‘Drug overdoses have reached epidemic proportions in North America’: UN issues warning to US as it says world opioid addiction is 50 per cent higher than thought and cocaine use is at record level
- Number of people taking opioids has jumped 56 per cent in 2017 globally
- US was also warned it was facing a crisis of ‘epidemic proportions’ with the drug
- Global drug use was up 30 per cent as cocaine use hit a record high
The United Nations has issued a warning to the US of an ‘epidemic’ opioid crisis as it says the number of people taking these drugs jumped 56 per cent around the world.
In the 2019 World Drug Report, published today in Vienna, the organisation also warned that cocaine use had hit a new global record as a relaxation of tensions in post-conflict Colombia created space for further production.
Opioids are a broad group of drugs – including heroin and fentanyl – that are used for pain relief while cocaine, made from the leaves of the coca plant, causes people to become hypersensitive and irritable.
Global opium production is shown by this graph to have risen 56 per cent in 2017 after data from India and Nigeria caused the figures to be revised, before falling again in 2018
The number of people taking opioids has jumped 56 per cent after new data from Nigeria and India caused the UN to revise its previous estimate. (Stock image of heroin – a tyle of opioid)
North America remained the area with the highest concentration of opioid users globally, according to the report compiled by the United Nations Office on Drugs and Crime, prompting the UN warning as the number of deaths from overdosing on the drugs rose 13 per cent to 47,000.
Research chief for the agency, Angela Me, said: ‘Drug overdoses have really reached epidemic proportions in North America’.
Fentanyl was identified as being a key problem in the crisis alongside other opioids.
The stark warning comes as global opioid use is revised upwards 56 per cent to 53million in 2017 as new data from Nigeria and India was added.
A separate crisis has been identified in North Africa and the Middle East, affecting Egypt, Nigeria and Ghana among others, where the opioid tramadol is being used for recreation.
Graph showing the number of deaths from opiod use by category in the US. The UN has warned that the United States is facing a crisis of ‘epidemic proportions’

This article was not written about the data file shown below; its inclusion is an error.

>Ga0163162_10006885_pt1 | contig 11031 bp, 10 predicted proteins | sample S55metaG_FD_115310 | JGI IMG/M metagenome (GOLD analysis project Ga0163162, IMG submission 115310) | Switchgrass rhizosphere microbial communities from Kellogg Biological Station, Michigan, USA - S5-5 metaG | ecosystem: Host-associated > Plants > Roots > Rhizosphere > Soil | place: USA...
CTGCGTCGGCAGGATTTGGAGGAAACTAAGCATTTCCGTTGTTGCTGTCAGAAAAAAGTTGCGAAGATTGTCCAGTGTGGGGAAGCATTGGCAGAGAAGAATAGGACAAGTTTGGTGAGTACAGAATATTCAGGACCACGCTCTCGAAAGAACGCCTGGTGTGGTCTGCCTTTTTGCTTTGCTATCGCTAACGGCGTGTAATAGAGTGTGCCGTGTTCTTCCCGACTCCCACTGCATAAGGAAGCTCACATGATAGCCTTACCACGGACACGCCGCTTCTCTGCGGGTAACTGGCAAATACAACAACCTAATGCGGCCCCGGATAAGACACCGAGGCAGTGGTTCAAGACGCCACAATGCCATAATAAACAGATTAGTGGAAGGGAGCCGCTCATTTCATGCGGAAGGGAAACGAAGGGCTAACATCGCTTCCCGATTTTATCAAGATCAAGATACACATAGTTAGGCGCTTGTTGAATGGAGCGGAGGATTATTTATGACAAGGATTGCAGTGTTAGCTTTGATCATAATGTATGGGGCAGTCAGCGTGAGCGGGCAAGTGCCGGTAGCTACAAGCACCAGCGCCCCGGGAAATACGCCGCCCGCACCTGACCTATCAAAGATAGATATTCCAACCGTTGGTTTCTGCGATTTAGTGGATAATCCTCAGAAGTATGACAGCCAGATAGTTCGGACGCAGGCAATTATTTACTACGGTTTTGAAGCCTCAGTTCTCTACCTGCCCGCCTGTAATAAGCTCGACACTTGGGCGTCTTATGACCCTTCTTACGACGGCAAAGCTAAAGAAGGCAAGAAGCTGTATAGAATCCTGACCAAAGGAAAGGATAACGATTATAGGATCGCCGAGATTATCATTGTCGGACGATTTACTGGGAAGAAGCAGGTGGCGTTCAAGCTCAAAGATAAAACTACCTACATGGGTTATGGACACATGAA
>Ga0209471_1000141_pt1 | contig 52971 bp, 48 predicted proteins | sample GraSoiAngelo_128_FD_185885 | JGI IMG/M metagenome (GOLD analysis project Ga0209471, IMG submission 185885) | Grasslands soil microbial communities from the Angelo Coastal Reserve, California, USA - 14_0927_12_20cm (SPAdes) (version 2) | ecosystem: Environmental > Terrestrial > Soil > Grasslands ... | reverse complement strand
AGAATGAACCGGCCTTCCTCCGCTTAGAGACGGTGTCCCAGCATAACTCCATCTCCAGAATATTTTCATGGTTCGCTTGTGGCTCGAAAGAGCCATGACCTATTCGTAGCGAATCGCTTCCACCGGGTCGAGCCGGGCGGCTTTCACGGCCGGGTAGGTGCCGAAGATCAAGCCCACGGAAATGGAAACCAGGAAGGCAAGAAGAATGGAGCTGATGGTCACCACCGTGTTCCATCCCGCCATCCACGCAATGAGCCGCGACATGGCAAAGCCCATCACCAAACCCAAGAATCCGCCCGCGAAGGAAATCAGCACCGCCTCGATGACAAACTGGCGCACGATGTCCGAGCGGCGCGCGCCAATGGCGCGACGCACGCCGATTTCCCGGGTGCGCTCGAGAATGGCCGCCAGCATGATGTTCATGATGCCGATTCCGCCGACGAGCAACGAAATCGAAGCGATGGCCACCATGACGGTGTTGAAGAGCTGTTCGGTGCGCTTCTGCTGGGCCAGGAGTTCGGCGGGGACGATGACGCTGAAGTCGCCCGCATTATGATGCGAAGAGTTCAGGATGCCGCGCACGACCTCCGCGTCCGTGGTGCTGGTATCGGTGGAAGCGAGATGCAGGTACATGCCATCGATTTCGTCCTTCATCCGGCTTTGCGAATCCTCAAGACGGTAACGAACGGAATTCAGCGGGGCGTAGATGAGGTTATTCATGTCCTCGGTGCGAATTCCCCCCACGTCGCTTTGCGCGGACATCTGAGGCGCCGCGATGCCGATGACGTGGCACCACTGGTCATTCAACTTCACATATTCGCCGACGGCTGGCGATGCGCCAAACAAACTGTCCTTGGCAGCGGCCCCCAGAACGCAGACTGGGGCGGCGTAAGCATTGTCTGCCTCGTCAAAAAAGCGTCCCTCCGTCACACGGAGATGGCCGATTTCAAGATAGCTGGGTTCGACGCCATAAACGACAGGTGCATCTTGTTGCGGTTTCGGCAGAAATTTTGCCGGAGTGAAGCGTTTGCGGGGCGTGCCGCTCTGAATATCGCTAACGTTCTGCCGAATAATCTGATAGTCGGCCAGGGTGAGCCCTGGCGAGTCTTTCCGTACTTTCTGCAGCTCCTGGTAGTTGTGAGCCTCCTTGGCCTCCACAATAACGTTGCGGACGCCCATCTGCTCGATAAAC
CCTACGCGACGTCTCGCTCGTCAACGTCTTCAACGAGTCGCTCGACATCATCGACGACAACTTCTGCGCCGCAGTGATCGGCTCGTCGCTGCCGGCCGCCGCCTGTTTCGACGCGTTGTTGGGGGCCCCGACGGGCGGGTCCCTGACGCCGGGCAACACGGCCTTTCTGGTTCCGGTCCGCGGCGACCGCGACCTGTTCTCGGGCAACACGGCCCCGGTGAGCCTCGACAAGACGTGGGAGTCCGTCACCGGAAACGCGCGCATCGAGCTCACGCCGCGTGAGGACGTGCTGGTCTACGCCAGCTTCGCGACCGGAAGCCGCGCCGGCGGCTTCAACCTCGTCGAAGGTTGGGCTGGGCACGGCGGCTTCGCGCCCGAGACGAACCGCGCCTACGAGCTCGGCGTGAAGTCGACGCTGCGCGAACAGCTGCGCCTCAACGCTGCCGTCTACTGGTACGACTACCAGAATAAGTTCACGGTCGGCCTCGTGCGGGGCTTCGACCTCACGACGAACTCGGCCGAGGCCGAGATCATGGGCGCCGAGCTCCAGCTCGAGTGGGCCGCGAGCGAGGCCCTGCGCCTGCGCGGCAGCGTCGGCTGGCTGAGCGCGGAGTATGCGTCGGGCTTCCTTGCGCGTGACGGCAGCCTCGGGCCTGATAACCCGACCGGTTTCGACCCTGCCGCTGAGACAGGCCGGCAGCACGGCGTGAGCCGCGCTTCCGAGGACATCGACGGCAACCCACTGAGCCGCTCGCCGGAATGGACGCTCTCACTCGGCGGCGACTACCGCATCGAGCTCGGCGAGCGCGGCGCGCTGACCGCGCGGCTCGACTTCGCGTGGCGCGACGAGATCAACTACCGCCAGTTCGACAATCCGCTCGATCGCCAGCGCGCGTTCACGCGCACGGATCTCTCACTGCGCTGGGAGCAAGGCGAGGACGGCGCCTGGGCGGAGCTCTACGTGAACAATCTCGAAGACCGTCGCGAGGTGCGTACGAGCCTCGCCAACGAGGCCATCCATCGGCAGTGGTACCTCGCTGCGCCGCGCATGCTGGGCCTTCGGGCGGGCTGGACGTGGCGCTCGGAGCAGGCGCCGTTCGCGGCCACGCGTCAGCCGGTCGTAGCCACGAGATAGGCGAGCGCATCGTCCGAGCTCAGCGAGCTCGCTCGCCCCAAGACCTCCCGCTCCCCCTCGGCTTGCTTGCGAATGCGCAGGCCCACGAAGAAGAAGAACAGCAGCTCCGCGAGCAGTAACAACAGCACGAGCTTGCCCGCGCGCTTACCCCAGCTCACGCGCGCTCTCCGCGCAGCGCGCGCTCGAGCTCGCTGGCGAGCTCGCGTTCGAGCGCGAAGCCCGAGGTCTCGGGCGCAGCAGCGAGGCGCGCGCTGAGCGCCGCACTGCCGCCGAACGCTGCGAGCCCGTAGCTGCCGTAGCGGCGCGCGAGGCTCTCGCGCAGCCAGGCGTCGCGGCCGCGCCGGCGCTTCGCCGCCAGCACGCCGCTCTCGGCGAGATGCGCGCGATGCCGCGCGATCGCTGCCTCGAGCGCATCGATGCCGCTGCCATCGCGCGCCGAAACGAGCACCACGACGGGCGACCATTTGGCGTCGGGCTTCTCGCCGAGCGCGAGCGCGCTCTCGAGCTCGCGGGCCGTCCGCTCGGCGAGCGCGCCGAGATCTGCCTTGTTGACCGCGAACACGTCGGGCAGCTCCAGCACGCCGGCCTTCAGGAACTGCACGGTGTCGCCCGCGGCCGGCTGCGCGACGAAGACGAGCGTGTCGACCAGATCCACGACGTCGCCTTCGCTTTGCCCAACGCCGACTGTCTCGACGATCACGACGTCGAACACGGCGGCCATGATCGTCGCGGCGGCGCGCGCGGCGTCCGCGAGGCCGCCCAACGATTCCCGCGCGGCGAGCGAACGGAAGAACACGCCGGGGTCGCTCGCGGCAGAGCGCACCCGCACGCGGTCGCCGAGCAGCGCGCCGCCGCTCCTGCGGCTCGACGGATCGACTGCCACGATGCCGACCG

Graph showing the number of people who use drugs. The level is seen to remain similar between 2016 and 2017
The strong painkiller is being trafficked into the area from South Asia, for farmers, who take the drug and give it to their animals when having to work under extreme conditions.
It is also being used for its euphoric effects and to ‘improve sexual stamina’, according to the report.
Near and Middle East and South-West Asia is the area with the third highest level of opioid users, at 2.3 per cent, behind Oceania on 3.3 per cent.
Cocaine production was also found to have jumped 25 per cent in 2017 after tensions reduced in Colombia.
Areas of the country, which produces 70 per cent of the world’s supply, were reported to have been taken over by criminal gangs who are sowing new fields to produce cocaine.
Cocaine production was also found to have jumped 25 per cent in 2017 as reduced tensions in Colombia have led to further production of the drug
Cannabis remained the world’s most popular drug, according to the report that was published in Vienna, with an estimated 188million annual users
The stimulants use is rising in Central and Western Europe, according to the report, after surveys of wastewater found more traces than expected, and in North America.
It was also reported that over the last 10 years seizures of the drug have increased by 70 per cent worldwide, with most of these happening in the Americas and Colombia.
Drug use globally was found to have risen 30 per cent when compared to 2009, while cannabis remained the most commonly used with an estimated 188million users in 2017.